Of course I know all the arguments about the cost, the human rights issues, the corporatism, the exploitation of athletic achievement for chauvinistic purposes. But there’s still something about the Olympics that shines through it all and when that gorgeous torch went out in the Beijing sky an hour or so ago, I felt more than a tinge of emotion about the whole affair.
I think, on balance, it was right that the Olympics went to China. I think it was right, too, that there were widespread protests, most notably as the Olympic flame made its way around the world from Greece to Beijing. I think that both the presence of the Games in China and the protests against them can only help the cause of liberalisation and democracy there.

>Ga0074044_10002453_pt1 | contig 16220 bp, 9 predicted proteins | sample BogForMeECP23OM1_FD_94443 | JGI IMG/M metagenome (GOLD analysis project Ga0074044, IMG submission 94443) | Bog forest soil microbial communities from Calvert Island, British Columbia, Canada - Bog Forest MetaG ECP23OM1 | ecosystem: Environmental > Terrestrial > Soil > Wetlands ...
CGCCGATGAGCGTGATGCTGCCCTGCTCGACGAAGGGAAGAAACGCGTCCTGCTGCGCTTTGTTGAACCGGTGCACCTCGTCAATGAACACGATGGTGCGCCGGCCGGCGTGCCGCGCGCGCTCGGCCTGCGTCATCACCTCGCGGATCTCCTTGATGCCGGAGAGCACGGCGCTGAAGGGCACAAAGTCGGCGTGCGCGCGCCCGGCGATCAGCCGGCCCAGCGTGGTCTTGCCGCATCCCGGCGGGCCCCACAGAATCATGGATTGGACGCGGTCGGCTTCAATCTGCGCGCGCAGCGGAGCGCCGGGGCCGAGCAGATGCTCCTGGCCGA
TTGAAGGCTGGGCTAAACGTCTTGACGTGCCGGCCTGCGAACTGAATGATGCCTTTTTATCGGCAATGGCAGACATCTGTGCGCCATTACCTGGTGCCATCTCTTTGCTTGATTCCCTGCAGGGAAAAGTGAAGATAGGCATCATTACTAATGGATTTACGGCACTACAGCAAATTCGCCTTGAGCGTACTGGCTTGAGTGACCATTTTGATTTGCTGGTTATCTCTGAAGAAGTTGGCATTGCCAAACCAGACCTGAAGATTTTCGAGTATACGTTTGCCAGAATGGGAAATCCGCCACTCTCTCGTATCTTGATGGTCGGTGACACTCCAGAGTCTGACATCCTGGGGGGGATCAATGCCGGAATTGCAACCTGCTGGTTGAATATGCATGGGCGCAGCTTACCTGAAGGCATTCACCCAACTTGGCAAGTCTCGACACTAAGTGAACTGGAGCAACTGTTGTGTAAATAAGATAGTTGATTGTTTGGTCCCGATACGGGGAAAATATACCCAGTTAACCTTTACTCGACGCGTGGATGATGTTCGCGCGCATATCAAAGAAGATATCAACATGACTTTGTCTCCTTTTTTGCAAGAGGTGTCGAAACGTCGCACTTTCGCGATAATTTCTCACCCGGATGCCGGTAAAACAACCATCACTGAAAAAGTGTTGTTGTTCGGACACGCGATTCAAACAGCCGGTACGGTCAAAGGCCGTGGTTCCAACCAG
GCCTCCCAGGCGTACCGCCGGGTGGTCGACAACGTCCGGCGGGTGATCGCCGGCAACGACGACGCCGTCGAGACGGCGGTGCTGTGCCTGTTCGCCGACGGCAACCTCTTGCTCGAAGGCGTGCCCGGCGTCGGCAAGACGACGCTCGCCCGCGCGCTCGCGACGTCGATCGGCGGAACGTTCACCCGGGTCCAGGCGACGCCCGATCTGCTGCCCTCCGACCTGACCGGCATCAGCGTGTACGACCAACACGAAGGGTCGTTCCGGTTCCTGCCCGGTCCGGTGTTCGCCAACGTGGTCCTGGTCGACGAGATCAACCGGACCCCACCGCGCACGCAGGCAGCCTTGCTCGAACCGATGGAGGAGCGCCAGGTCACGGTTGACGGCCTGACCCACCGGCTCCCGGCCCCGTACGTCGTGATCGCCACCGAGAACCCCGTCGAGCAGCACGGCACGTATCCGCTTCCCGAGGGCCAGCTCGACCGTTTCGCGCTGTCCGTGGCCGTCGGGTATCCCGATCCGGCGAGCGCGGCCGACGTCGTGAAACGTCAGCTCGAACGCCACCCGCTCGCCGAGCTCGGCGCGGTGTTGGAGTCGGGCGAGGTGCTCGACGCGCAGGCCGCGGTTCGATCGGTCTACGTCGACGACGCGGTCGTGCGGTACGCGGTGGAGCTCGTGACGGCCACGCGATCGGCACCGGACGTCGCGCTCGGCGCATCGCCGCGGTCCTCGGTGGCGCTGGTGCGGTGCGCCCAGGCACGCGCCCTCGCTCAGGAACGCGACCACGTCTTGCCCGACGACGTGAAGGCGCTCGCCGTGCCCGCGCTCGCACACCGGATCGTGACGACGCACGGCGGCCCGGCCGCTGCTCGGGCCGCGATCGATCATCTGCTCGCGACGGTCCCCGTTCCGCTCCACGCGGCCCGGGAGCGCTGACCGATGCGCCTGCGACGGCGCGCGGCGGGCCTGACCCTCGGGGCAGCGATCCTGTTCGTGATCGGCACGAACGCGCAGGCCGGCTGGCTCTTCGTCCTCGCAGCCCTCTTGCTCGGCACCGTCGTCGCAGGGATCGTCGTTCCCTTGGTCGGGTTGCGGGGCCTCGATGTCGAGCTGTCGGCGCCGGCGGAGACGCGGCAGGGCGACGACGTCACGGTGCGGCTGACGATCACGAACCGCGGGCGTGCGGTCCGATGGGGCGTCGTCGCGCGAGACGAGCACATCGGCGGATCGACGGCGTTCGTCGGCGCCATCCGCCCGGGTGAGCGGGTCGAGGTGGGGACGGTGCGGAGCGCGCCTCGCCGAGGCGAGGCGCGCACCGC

Am I trying to have my sporting and political cake and eat it too? I don’t believe so.
There are few sporting, cultural or other events of any description, even in our globalised world, in which a commitment to contact, communication and friendship between nations is raised so high – and none in which it reaches so many people. When it happens, it’s worth cherishing, for all the flaws.
And the opportunity to see human beings performing at the very peak of physical achievement is a thing of absolute beauty. We may not be gods, but as a celebration of life it's right up there with invention, music, poetry, drama and the very best of human endeavour. Roll on London 2012.